THE D'OYLY CARTE OPERA COMPANY
|John J. Braham|
John J. Braham (m.d., 1885-86, 1887, 1894)
[Born England c.1848, died Brooklyn, N.Y. 28 Oct 1919)]
John Joseph Braham came to America from England in 1859, and in 1862 (at the age of 14) appeared as a violinist at the Canal Street Theatre in New York. After touring as a virtuoso, he accepted the post of musical director of Pike's Opera House in Manhattan. He was in charge of music at several New York and New England theatres, and in 1878 conducted the first American production of H.M.S. Pinafore at the Boston Museum.
He was closely associated with the Gilbert & Sullivan operas thereafter, directing the Collier Standard Opera Company production of Iolanthe that inaugurated the Boston Bijou Theatre (December 1882-April 1883), a production authorized by D'Oyly Carte and featuring a number of D'Oyly Carte performers. He worked often with producers Edward E. Rice and John Stetson:the latter association leading to his engagement to conduct D'Oyly Carte's Second American Mikado Company and second American Ruddygore Company on tours in New England in 1885-86 and 1887. In between (January 1887), he directed a Stetson (though non-D'Oyly Carte) revival of Patience in Boston, again with several D'Oyly Carters (Courtice Pounds, Geraldine Ulmar, Signor Brocolini among others) in the cast.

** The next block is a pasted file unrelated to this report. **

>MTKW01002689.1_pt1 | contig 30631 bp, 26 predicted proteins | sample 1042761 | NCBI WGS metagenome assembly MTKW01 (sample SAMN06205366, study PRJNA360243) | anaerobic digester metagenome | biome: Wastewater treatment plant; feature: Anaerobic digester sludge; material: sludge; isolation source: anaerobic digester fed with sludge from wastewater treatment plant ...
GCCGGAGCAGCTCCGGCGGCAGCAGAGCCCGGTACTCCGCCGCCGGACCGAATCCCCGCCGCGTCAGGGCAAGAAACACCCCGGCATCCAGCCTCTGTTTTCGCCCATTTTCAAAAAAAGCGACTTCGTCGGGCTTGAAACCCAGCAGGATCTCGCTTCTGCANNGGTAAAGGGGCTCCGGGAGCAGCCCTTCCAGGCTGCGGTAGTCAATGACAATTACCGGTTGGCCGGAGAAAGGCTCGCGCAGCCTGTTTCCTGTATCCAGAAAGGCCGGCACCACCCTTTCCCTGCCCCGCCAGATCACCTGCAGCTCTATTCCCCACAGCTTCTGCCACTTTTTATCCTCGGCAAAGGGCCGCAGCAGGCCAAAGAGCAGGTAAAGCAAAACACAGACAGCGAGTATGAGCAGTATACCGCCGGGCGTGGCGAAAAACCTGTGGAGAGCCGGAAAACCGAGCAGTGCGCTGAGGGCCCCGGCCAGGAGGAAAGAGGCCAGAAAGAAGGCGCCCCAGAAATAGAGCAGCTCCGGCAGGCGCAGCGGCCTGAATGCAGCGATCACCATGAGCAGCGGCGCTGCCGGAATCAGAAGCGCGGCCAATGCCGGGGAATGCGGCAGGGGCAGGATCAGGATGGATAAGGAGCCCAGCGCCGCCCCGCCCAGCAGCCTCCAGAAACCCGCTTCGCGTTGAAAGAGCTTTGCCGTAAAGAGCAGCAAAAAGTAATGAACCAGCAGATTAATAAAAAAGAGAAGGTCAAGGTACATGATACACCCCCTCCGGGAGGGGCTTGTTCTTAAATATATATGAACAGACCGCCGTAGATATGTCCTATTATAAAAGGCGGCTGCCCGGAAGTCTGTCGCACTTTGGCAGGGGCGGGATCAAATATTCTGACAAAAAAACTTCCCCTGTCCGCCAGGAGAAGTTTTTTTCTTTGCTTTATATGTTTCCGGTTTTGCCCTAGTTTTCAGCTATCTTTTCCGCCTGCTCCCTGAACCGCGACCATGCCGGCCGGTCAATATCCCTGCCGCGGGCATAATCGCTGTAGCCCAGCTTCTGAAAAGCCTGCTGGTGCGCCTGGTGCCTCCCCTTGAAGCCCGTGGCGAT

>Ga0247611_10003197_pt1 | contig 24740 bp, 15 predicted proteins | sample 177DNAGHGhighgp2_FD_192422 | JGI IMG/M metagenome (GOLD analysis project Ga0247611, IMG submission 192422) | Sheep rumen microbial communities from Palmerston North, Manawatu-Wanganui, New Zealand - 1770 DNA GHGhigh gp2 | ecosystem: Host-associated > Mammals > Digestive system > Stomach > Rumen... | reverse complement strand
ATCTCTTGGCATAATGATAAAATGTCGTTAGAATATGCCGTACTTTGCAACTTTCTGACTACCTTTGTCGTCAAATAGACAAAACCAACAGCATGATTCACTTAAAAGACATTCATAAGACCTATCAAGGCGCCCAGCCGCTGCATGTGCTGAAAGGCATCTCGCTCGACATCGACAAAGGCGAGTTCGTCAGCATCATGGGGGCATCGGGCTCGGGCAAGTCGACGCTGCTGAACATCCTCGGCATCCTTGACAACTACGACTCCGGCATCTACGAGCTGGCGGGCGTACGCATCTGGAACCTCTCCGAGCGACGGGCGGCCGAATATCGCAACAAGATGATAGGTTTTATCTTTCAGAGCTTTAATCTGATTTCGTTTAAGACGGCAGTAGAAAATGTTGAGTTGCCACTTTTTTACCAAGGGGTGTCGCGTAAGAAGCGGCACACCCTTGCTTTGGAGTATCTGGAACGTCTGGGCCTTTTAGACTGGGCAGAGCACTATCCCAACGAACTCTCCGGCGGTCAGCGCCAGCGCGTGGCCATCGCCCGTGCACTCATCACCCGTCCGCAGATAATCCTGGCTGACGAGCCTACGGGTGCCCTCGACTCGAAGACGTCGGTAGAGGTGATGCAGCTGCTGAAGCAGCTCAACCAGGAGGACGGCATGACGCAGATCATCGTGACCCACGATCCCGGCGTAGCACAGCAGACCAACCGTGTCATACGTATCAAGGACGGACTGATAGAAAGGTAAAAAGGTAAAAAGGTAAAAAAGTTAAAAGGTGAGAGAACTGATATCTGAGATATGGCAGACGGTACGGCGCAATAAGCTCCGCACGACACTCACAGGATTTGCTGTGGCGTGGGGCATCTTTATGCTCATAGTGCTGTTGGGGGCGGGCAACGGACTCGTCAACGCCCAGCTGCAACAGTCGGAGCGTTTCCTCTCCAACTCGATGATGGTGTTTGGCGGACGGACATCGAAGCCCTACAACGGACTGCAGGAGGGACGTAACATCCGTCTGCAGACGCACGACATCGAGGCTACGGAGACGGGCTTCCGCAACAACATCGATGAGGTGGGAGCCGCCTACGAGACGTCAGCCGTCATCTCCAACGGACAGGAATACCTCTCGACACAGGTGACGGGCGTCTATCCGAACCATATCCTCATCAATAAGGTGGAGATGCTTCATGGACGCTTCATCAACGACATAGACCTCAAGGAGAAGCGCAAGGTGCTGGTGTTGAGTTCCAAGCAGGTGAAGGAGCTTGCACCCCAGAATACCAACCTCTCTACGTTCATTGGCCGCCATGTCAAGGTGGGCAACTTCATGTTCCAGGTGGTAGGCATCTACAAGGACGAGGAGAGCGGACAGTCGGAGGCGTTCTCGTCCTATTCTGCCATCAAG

In 1889 he directed the first Boston production (by arrangement with D'Oyly Carte) of The Yeomen of the Guard, and the following year gave Boston audiences the Carte-sanctioned production of The Gondoliers. In 1894, he was engaged to direct D'Oyly Carte's American production of Utopia Limited in New York and Boston.
John Braham also enjoyed some success as a composer. He combined with Rice on the music for Hiawatha and The Corsair. The latter ran for 180 performances at New York's Bijou Opera House in 1887-88. But it was his association with Gilbert & Sullivan for which he will be most remembered. When Braham died in 1919, he was eulogized by Rice who declared that the Gilbert & Sullivan operas would never have attained their huge popularity in America were it not for the judicious changes made by Braham before their presentation.
|Page created August 27, 2001||© 2001 David Stone|